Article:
Photo by author of Alcatraz taken during ferry ride
Yesterday I heard someone say: “long time no see.” I don’t understand the enduring popularity of this “phrase.” Is it that difficult to say, “haven’t seen you in a long time”? Or is it that “long time no see” is so damn cute? Long time not want to hear.
Then there’s “no can do.” I’ve been hearing this one since I was a child too. There’s no excuse for it. How about, “I can’t do it” or even “I can’t” or even simply “can’t.” No can tolerate this one.
The hilarious question: “working hard or hardly working?” is long past its expiration date too.
As a child I was always baffled by this one: “age before beauty.” Huh? Did that mean an older person should go before a beautiful one? Isn’t it potentially insulting? I think this one is fading out of use. Good riddance.
Heard it again this morning while watching a footie match. Commentator said, “I was just thinking in my head.” It’s as bad as: “I thought to myself.” Let’s be clear, one can only think to themself and one can only think within their own head. Try to do otherwise and if you succeed, let me know.
I saw a tweet today in which someone had a collage of twelve famous actresses past and present and asked which three you’d choose if you were cast a movie. Among the twelve were Bette Davis, Cate Blanchett, Katharine Hepburn and Whoopi Goldberg. I looked at the replies and noted the various choices people made as well as comments regarding great actresses who were not included — apparently there have been more than twelve great actresses that have graced the screen. There were also several comments about the lack of diversity among the twelve as only two people of color were included. This gave me pause. What is the obligation of the person creating such a tweet? Can you not merely name your twelve favorites? Do you have to include a certain number of actresses of color and if so, how many? There were two of twelve. Would people have complained if there were four? Should half the list been women of color? What is the right amount? Certainly there need be some. One person objected to the fact that there were no Asian or Indian actresses. Should you be expected to have one Asian, one Indian, at least two African-American actresses? How about Latinas? There should be at least one. How about LGBTQ actresses? Again, at least one. Someone else pointed out that most of the actresses were from the last fifty years of film. Should each decade of Hollywood history been represented? There were no Jewish actress. Can the author of the tweet be rightfully accused of anti-semitism? And why just Hollywood? There were no French, Scandinavian or Italian actresses. No Jeanne Moreau, Liv Ullman or Monica Vitti. So let’s see where we are, we need two African American, one Latina, one LGBTQ, one Indian, one Asian, one Jew, at least two representing different countries. We’re up to nine so I’m guessing the last three can be regular straight American white ladies — but we need to have them from different eras. Then we’re all set. Have fun making your list.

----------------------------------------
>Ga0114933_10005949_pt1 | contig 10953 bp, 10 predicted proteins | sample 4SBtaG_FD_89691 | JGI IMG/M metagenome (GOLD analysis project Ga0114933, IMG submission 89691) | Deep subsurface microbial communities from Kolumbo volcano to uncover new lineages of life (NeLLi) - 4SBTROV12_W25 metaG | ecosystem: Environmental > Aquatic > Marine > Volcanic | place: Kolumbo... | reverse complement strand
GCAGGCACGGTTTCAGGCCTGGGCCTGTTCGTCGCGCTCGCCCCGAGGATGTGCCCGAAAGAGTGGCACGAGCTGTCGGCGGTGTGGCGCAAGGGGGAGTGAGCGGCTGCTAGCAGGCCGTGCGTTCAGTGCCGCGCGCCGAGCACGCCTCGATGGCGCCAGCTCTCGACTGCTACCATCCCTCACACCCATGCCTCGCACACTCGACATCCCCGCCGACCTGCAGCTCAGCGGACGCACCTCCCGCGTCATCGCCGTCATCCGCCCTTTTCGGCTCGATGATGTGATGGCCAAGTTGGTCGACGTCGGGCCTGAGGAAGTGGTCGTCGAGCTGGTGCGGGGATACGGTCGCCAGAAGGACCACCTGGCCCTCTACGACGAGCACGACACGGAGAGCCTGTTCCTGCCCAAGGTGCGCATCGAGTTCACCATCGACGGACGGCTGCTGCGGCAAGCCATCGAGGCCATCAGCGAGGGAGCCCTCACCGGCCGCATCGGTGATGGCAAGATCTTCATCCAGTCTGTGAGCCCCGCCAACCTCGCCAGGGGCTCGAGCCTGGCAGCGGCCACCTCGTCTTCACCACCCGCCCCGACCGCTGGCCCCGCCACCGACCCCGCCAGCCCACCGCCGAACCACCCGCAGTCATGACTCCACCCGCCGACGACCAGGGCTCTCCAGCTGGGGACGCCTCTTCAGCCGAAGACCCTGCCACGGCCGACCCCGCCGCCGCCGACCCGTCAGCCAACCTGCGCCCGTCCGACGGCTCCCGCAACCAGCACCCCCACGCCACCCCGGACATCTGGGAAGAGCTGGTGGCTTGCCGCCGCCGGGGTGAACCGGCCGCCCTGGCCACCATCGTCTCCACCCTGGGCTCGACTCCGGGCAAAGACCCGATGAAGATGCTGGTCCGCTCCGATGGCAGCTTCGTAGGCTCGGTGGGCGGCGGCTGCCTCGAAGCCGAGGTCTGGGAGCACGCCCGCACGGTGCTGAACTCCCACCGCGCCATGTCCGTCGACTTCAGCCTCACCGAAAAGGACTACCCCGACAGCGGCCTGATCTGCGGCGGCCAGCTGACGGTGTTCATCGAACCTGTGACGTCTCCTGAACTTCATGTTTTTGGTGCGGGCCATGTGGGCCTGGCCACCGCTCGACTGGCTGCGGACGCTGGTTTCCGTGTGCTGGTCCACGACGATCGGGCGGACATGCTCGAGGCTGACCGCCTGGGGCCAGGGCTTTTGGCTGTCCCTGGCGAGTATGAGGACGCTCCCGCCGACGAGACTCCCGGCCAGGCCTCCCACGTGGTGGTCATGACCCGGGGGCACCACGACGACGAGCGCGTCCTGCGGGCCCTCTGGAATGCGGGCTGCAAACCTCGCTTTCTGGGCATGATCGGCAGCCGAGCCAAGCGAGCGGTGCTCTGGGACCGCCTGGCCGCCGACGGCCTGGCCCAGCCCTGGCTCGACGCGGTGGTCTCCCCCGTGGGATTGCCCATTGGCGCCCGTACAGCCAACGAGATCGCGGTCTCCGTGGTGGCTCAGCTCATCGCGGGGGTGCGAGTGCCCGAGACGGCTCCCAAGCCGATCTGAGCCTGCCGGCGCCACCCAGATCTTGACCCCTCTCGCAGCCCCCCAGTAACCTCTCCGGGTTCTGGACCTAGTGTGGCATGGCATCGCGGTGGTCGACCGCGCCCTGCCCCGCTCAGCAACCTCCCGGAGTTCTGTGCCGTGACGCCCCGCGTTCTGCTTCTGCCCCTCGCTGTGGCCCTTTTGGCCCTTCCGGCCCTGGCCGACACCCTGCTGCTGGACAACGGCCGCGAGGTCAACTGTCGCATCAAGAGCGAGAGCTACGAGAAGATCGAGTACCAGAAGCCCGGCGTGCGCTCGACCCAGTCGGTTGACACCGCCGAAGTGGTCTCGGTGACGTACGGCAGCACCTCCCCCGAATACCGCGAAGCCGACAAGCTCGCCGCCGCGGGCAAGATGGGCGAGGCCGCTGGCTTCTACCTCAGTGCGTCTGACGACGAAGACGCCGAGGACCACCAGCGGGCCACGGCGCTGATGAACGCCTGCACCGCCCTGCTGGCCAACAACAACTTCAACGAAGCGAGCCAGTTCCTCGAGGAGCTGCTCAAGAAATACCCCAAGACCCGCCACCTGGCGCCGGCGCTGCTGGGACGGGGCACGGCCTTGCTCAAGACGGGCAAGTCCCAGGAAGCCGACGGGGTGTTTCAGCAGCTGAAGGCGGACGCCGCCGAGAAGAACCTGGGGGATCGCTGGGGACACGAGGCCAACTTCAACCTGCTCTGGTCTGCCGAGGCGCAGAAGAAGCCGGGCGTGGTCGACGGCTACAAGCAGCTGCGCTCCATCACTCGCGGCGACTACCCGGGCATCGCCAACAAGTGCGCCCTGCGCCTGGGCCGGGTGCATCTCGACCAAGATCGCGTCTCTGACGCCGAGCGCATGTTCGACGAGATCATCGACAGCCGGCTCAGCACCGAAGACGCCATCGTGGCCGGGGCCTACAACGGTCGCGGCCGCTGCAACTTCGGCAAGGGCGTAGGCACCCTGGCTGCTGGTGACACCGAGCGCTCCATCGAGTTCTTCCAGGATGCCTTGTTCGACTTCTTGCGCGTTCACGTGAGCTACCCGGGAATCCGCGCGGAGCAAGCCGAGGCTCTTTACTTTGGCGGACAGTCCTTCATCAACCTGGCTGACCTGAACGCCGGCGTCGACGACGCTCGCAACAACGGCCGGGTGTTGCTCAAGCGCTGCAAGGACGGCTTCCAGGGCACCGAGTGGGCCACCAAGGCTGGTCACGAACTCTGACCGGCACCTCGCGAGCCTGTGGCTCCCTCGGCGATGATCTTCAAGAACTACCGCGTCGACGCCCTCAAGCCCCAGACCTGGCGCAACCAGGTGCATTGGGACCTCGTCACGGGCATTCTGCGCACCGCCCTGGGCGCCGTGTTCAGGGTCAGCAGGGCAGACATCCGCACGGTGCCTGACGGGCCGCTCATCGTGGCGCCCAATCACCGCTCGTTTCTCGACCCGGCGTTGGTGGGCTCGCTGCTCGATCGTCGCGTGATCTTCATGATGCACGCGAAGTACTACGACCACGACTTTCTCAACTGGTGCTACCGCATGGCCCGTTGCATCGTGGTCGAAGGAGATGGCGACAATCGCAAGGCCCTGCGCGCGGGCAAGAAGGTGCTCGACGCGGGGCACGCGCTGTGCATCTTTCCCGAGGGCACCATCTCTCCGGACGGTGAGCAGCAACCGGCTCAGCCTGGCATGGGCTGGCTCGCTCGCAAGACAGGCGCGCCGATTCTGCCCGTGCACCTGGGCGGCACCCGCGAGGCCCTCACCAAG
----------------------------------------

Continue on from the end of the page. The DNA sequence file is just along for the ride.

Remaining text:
But seriously folks, it is an issue. If you’re asked who your favorite authors are you better include some women and some African Americans, not to mention representatives of other minority groups. And having just one of each is going to seem like tokenism. If you create a poster for a reading program in schools you better have an equal number of boys and girls and representatives of as many ethnic groups as you can and don’t forget a kid who uses a wheelchair. I don’t say this is wrong, but it is predicable, just as seeing nothing but white kids being depicted in text books was the way it was when I was a kid. We’ve made great progress in making sure all groups are represented (less progress in making sure there’ll all treated equally and all have the same opportunities in life — but one thing at a time). But do we need to worry about the fact that all of Bob’s favorite singers are white? Do we need to vilify someone on Twitter for creating a list that reflects their interests but doesn’t celebrate diversity? How far do our obligations go? Should the people who directed their ire at the list of twelve actresses have directed their ire at a greater evil, one that is more pernicious or threatening? Surely picking on one private citizen's montage of twelve actresses is not the best use of one's time.
Took the ferry into Sausalito Thursday with the missus. There is something wonderfully satisfying about being on the water. It's calming, almost to the point of being re-assuring. The movement of the boat, the waves, the salty air, the briskness of the wind. Wonderful therapy. Sausalito is a nice little town that boasts incredible views of the bay in general and San Francisco in particular. There are restaurants aplenty, many of which serve seafood (yummy, my favorite). Of course many of these fine eateries are priced for the tourist trade which is to safe they are more expensive than comparable restaurants that are by landfills or factories. We found an inexpensive Mom and Pop fish and chip shop. Reasonably priced and delicious. We strolled around soaking in the views and slurping down gelatos. There was a bookstore we stopped in -- I can never resist them -- that was well curated. I actually managed not to buy anything. We encountered people throughout our journey. During our walk to the BART station, riding the train, queuing for the ferry, on the ride itself, in Sausalito, on the ride back, again on BART and during our walk home. None of them spit on me as did one gent earlier in the week as I detailed in the previous post. Indeed, all our encounters with fellow Homo sapiens were quite pleasant. That's usually the way it is. Nice day.